As the deadly Coronavirus single-handedly pummels the travel industry, avid travelers are chomping at the bits for adventure– I know I am! Travel planning that dream destination while being responsibly locked down (or quarantining) and being no closer to making that destination a reality is crazy frustrating.
After traveling full time for three years I sometimes scoff at the timing of my decision to slow down back in September 2019– directly ahead of the outbreaks in Asia. But much like the rest of the adventure travel addicts out there, I’m also climbing the walls with anticipation of being able to get back to globetrotting; equal parts enchanted and terrified by the possibilities of what air travel might be like in the “new normal”.
Coronavirus has brought entire economies to a standstill for weeks (some months) at a time. Millions of people (worldwide) have lost jobs and sturdy businesses that have survived world wars faltered substantially from the losses sustained during this global shut down of sorts. Those tourist-based businesses that managed to cling to life are eagerly waiting for tourists; domestic and foreign alike.
Let’s discuss a few possible post-Coronavirus adaptations to air travel awaiting avid travelers and vacationers in the “new normal”.
What to expect at airports
To put it bluntly, a trip to the airport might feel more like a visit to your general practitioner’s office. Expect to see airport employees wearing protective face visors and latex gloves for the duration of their shift. Disinfectant stations will be in abundance as will markings on the walkways clearly indicating the expectations of space between customers.
Informational posters about proper health practices, washing your hands, social distancing, etc. have begun to appear in terminals while multilingual recordings of the same message are likely to play on 25-minute rotations. Even vending machines with face masks, hand sanitizer, and antibacterial wipes have been spotted in airports in Amsterdam.
The waiting game
If you thought lines were long before…prepare to be amazed at how long they will be now. With social distancing measurements being implemented worldwide airports have begun testing various resolutions that keep travelers and employees safe but allow the structure to actually function. One notion was to enforce the 2-meter (6 feet) distance rule at baggage counters in addition to having every other window operational. But this would create a catastrophe for the function of the airport itself with lines for check-in bleeding out of exits and into parking lots.
It’s more likely that thermal detection systems, some of which can test up to 16 people at one time, that identify potential carriers by flagging those with an elevated body temperature will be installed throughout terminals as air travel increases.
The environment on the plane will change too. Customers are expected to keep their faces covered with face visors or traditional medical masks for the entirety of the journey. Antiviral fogs will be used far more frequently instead of on specific flights from regions in Asia or Africa. Expect more social distancing practices, restricting the number of passengers in the cabin at one given time. And, yes, by default, increasing boarding times. How the prolonged boarding times will affect the runway and the sustainability of that approach is a whole other issue.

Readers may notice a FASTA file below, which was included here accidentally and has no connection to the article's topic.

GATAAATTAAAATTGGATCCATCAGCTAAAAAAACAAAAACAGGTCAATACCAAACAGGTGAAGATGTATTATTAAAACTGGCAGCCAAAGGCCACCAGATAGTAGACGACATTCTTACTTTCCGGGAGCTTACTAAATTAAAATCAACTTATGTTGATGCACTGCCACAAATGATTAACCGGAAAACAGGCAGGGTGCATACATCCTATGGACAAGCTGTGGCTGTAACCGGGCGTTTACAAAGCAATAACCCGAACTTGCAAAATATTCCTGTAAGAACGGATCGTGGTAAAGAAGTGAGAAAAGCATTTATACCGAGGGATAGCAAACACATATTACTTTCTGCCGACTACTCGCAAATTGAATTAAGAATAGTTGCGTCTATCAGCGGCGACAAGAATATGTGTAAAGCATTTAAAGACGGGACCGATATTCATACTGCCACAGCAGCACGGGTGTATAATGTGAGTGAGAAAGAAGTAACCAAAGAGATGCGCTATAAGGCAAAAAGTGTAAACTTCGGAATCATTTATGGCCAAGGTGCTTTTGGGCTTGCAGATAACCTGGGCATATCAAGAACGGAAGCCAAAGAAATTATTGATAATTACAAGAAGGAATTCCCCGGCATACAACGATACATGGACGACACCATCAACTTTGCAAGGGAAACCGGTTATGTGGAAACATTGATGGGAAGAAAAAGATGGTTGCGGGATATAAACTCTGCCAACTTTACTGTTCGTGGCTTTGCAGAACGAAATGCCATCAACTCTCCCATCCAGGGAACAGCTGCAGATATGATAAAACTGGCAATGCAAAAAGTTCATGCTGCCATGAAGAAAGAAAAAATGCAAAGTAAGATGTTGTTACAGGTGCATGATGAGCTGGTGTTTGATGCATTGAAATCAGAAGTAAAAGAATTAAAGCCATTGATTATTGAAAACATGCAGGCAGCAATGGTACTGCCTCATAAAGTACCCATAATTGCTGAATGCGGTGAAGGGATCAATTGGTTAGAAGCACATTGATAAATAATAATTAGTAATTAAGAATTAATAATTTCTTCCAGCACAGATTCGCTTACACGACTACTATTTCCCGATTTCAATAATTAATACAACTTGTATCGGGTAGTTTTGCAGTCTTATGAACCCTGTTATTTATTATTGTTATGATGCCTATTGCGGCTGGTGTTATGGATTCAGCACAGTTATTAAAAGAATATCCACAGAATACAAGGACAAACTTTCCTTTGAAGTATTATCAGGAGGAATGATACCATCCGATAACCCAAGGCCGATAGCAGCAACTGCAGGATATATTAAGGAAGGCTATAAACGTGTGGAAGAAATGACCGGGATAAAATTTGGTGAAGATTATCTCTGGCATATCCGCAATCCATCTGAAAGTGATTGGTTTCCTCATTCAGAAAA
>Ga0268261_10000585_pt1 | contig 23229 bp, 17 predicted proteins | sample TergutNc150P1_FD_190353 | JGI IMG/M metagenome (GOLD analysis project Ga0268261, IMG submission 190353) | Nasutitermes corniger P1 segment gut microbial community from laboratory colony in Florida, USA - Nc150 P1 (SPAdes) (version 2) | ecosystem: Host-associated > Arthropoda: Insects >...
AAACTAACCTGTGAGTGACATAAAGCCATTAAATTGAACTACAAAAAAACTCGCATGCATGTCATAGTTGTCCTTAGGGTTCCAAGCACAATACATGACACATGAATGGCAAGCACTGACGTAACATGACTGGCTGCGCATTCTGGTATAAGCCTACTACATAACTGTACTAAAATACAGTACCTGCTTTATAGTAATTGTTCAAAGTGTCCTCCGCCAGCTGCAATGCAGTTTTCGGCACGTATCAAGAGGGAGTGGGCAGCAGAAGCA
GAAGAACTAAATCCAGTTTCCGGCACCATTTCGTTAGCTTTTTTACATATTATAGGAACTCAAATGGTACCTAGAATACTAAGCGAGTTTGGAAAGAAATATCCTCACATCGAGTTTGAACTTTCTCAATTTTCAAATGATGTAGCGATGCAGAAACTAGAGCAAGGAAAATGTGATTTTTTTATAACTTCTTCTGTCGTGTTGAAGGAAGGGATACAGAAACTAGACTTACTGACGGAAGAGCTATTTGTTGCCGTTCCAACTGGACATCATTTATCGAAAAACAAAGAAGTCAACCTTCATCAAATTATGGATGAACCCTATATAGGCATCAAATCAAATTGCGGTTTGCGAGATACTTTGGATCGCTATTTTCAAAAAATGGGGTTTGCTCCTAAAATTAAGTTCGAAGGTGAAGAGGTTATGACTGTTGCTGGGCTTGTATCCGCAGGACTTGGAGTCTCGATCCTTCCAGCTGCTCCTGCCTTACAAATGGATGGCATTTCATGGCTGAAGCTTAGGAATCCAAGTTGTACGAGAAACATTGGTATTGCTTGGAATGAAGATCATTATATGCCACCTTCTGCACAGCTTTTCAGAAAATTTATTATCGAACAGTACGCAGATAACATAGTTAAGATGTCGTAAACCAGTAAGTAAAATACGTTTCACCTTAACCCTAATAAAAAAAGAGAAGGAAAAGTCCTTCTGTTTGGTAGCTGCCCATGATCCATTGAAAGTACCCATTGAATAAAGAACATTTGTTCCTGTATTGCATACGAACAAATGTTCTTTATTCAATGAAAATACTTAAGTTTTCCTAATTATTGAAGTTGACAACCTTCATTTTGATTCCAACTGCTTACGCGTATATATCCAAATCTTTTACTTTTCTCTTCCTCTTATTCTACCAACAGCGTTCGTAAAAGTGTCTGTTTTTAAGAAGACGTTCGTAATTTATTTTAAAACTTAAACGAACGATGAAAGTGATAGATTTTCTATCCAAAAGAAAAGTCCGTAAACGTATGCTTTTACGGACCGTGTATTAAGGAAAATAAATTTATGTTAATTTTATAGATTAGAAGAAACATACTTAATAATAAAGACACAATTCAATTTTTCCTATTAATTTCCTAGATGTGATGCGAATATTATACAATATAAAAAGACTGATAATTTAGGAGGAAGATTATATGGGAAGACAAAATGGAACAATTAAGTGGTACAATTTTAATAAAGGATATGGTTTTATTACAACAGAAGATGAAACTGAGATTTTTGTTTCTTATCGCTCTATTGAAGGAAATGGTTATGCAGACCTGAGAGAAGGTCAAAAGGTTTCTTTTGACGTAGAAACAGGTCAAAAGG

Additional onboard changes to expect:
- Limited meal service
- No magazines or catalogs
- Contactless card payments for merchandise
- Special requests for toilet usage to avoid queuing lines
On the bright side, the middle seat is likely going to remain empty for a little while making long flights that much more comfortable.
These implementations during the “new normal” for air travel are not being rolled out on every airliner, nor are they guaranteed to be implemented at all. The majority of these ideas remain just that. But it’s intriguing to foreshadow the likelihood of these safety measures in an environment as crowded as an airport.
Thermal temperature scanning, longer waiting time for check-in/baggage claim, and enough medical accessories to supply a small clinic– the “new normal” might be a tad surreal and so far from anything that anyone could imagine.
If these changes are put in place, it will likely not be compulsory. In fact, travelers can refuse to be screened. It will be up to the individual to display responsible behaviors in this very public setting.
Will you be able to tolerate this version of normal when traveling? It’ll take some getting used to and a serious rewiring of individual levels of patience, but together we can accomplish anything. We can all do our part to support responsible travel until a vaccine is developed, tested, and made available to the masses.
In the meantime, protect yourself with travelers’ insurance. In this day and age, we just never know what could happen and to what extent it could upset the state of the world. Be ready, be insured, be safe.
Still not ready to travel? Don’t fret! I’ve done enough traveling for both of us! Check out my latest adventure streaming now on the Meredith San Diego Youtube channel.
Live vicariously through me.